The current SCAI guidelines state that candidates for same-day discharge include those with stable angina who are asymptomatic. In addition, the patient should be without significant comorbidities, have normal renal and normal/near-normal left ventricular function, and be fully loaded with a thienopyridine and not glycoprotein IIb/IIIa inhibitors. Finally, SCAI recommends only patients undergoing successful, uncomplicated single-vessel PCI (with a <28-mm stent) who have family willing to consider early discharge should be candidates for same-day procedures.

The guidelines, said Gulati, are relatively conservative, but provide a good benchmark to identify low-risk patients who would be eligible for early discharge. The Mayo Clinic has adopted similar guidelines, with patients having the procedure in the morning and under observation for eight to 12 hours. After discharge, they return the next day for education and follow-up. It is believed that SCAI will be revisiting the same-day-discharge guidelines in 2013.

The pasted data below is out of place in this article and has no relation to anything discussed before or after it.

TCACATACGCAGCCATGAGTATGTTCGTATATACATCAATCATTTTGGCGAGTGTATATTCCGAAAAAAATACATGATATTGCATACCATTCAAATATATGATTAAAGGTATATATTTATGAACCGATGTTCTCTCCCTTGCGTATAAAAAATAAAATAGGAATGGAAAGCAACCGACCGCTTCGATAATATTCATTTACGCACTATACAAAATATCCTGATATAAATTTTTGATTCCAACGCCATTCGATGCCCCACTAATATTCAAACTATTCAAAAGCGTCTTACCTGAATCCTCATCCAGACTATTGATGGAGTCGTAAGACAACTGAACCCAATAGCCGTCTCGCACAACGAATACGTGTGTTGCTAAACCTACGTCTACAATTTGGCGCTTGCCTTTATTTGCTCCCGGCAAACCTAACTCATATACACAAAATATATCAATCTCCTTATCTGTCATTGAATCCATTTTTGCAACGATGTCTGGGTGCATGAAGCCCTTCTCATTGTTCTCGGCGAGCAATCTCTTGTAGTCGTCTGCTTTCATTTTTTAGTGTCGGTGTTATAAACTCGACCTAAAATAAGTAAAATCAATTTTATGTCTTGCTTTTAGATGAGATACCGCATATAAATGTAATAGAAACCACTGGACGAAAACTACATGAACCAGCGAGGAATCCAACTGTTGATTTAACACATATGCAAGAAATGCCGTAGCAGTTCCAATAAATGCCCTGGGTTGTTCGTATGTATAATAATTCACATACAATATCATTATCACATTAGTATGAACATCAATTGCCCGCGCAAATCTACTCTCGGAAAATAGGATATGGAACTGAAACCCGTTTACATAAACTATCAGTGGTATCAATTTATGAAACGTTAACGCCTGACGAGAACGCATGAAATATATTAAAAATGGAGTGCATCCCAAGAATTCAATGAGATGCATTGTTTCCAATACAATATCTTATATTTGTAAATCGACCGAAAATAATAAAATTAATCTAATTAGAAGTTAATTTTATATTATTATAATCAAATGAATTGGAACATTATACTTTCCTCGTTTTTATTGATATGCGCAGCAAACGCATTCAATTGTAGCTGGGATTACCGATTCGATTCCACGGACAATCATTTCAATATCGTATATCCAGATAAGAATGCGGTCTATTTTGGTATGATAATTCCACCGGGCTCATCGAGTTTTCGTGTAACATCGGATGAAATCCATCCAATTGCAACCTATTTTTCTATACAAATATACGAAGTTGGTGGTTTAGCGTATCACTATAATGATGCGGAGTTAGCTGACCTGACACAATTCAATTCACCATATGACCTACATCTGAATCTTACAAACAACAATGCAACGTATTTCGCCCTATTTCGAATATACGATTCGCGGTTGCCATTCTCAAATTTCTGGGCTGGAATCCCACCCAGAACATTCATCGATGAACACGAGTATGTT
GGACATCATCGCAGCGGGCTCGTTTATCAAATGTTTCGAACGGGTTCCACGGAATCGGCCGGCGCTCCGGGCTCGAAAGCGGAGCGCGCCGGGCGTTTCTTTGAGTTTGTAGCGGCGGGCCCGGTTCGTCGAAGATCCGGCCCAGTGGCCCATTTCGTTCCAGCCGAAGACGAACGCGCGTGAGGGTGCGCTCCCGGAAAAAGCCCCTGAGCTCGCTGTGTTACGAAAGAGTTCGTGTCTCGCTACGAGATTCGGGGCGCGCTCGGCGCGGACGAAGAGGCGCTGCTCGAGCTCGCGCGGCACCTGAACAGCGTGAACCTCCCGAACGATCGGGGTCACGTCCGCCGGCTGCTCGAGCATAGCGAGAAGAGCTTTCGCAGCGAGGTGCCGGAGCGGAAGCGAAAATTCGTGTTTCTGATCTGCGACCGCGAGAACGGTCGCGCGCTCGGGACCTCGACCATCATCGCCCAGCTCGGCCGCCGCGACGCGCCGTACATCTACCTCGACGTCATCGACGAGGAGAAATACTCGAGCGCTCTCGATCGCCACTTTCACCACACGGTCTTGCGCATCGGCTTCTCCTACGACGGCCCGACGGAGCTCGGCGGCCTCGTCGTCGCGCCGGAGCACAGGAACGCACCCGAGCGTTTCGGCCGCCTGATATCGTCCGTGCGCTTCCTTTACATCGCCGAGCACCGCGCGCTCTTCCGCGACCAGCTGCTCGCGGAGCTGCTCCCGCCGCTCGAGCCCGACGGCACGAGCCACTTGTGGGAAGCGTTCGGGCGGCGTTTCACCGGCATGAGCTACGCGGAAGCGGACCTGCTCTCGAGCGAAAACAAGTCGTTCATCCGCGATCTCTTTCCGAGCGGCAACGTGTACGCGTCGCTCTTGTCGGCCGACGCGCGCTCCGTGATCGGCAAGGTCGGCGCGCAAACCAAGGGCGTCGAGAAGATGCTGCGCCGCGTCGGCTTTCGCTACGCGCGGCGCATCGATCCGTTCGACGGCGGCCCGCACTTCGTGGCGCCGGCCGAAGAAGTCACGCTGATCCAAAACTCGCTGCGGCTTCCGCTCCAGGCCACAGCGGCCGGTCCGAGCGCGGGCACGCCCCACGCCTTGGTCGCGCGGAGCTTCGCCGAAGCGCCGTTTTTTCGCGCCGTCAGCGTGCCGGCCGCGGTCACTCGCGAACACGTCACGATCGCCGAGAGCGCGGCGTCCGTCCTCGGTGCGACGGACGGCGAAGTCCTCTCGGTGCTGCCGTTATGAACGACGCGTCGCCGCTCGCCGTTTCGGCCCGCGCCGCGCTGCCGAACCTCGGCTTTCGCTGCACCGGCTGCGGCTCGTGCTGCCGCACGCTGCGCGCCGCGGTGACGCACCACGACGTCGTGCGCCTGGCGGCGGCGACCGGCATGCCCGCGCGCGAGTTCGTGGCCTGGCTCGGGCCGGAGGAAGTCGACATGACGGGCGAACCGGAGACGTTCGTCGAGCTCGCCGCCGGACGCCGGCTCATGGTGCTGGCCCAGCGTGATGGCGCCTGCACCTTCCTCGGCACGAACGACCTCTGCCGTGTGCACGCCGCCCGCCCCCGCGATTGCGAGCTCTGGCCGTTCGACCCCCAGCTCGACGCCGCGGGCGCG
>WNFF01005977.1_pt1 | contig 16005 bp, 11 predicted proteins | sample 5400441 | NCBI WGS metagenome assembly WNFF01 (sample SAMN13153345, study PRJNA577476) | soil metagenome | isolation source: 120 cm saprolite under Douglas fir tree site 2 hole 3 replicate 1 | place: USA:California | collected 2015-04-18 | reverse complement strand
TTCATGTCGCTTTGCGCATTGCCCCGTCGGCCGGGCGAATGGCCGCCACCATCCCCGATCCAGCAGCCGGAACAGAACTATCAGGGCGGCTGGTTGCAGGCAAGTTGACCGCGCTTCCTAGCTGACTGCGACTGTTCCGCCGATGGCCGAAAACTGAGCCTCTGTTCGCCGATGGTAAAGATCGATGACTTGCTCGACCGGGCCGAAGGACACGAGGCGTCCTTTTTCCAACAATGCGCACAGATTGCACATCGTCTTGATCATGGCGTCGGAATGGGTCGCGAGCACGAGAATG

Discussing whether it is possible to push the boundaries and do more same-day-discharge PCI in high-risk patients, he cited data from a 2010 study by Dr Ian Gilchrist (Penn State College of Medicine, Hershey, PA). In that study of patients undergoing transradial PCI, same-day discharge was possible for many patients, including patients not considered candidates for same-day discharge by current criteria (only 15% of patients met the current SCAI criteria). The study was unique in that older patients, diabetic patients, and those who underwent complex procedures, as well as those who lived many miles from the treating hospital, were safely discharged the same day of the radial-access procedure.

For Rao, "same-day PCI does not mean radial PCI," he said. "There are reasonable data for using either approach, plus with closure devices, as long as you get ambulation."